By Lawrence Norden
Unsurprisingly, Gov. Andrew M. Cuomo’s decision to include funding for comprehensive campaign finance reform in his budget – including public financing of state elections – has drawn fire from special interests that thrive under the current system. They’re willing to ignore Albany’s toxic aura of corruption as long as they retain the power to drive policy decisions through big donations to our elected officials.
More surprising is that this critical reform – with a record of success at cleaning up government in New York City and nearby Connecticut – should draw the ire of a reform advocate who pins his hopes exclusively on a constitutional amendment. Rolling back the heinous Citizens United decision via amendment is a worthy goal, but could take many years, and can happen only with the cooperation of 37 other states and two-thirds of Congress.
Public financing provides an immediate and effective opportunity to greatly increase the voice and influence of average New Yorkers, at the cost of less than a penny a day each.
Legislators are so dependent on a few big donors that those donors frequently dictate government priorities.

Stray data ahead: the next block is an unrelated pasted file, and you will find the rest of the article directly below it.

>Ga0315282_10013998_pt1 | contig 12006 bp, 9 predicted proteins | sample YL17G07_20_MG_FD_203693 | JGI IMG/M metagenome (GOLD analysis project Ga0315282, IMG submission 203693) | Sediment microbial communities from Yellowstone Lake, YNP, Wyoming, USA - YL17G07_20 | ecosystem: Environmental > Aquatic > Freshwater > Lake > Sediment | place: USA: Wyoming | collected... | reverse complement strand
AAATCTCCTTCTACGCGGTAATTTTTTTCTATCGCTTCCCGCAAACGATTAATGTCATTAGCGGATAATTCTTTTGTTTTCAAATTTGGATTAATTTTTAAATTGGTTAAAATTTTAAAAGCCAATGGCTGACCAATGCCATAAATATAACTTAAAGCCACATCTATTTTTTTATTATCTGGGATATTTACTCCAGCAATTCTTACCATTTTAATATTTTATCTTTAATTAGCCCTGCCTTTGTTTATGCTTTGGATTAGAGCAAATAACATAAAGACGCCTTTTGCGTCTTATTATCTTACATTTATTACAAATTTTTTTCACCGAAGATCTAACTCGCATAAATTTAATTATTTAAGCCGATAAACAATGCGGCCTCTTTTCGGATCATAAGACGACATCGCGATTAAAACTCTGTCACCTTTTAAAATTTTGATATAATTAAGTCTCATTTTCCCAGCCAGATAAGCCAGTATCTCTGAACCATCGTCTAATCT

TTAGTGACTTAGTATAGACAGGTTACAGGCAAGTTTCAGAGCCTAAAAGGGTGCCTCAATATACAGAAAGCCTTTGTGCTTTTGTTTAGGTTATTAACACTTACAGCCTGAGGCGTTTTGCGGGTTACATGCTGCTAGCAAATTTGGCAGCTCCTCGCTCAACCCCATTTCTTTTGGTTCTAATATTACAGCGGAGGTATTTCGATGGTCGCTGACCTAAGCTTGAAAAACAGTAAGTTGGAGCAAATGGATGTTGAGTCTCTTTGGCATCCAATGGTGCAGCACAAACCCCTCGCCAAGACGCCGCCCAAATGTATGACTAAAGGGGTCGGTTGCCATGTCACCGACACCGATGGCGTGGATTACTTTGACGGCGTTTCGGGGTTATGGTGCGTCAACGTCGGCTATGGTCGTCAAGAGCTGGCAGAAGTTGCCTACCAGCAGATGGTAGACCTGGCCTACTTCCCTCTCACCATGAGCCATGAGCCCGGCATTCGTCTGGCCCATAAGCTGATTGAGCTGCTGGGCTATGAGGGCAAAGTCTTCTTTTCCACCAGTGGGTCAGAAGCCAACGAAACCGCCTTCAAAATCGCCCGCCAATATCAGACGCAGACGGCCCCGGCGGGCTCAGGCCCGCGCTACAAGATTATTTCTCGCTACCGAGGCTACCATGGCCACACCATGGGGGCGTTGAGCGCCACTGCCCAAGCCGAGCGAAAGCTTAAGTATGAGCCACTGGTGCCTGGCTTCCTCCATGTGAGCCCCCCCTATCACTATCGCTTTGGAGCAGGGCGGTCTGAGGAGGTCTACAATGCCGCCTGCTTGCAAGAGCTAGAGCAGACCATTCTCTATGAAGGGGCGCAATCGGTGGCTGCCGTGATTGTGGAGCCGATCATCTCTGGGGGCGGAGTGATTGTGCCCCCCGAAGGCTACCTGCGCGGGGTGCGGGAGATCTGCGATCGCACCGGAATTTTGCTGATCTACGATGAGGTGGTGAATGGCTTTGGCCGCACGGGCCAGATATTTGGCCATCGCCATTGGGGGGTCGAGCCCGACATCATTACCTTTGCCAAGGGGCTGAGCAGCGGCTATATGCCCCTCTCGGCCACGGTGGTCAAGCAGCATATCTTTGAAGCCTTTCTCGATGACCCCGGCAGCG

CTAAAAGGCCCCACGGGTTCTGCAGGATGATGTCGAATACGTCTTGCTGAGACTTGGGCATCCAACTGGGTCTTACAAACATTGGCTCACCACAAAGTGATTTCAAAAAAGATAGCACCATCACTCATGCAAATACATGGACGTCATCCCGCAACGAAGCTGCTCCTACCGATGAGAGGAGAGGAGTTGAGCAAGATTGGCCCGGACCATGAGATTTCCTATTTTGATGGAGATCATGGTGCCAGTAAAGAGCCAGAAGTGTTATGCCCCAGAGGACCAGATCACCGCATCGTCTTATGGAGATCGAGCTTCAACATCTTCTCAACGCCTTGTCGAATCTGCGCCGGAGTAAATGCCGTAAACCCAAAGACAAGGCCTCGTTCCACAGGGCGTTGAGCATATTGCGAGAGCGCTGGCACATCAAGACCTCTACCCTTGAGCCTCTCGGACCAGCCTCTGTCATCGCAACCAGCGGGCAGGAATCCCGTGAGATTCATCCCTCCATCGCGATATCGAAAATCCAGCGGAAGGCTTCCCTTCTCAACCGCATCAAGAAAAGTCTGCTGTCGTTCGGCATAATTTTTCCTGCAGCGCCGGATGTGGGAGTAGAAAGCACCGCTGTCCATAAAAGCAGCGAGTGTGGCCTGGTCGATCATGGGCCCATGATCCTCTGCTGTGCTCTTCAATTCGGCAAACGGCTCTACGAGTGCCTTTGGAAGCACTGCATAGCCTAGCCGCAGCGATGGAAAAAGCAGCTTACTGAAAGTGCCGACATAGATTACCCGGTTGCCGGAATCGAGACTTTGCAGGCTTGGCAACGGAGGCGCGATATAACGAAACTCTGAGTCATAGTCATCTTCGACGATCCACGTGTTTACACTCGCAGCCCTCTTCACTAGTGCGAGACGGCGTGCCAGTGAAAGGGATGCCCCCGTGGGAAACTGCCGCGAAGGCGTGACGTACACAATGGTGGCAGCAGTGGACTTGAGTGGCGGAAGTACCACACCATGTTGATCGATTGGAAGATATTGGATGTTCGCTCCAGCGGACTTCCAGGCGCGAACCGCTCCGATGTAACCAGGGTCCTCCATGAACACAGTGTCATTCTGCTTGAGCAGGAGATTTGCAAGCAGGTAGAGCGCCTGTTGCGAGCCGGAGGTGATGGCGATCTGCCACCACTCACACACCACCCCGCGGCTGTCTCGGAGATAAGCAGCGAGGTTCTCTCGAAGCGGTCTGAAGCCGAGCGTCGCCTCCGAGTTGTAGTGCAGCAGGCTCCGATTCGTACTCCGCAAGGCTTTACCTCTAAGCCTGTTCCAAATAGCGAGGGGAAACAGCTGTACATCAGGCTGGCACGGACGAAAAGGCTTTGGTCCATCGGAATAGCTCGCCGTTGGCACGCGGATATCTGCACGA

Under a public financing system, legislators will have the option of funding their campaigns using small donations from average constituents. Those legislators who do will have every incentive to vote with their constituents’ interests in mind. Making corporate and special interest money less essential to candidates’ elections will reduce their undue influence in the state capital, and is the best weapon we currently have to fight the new influence of super PACs.
Since public financing was introduced in New York City 15 years ago, candidates using the small donor system have seen success against opponents funded by a few big donors. And non-wealthy donors participate at far higher rates in city races, where their donations can go a long way, than in state races where their donations would be swamped by large contributions from an elite few.
It’s clear that major reform is needed. Recent years have seen numerous corruption scandals in state government, and valid concerns that big donors are buying favorable legislation persist. Legislators are no longer accountable to the mass of their constituents; instead, they rise and fall based on the whims of a few wealthy kingmakers and king-making industries.
The ultimate goal must be to elevate the voices of average voters, by making politicians dependent again on the interests of their constituents. The experiences of Connecticut and New York City show that comprehensive campaign finance reform, with public financing at its core, can be a valuable step toward cleaning up our state government.
Lawrence Norden is deputy director of the Democracy Program at the Brennan Center for Justice at the New York University School of Law.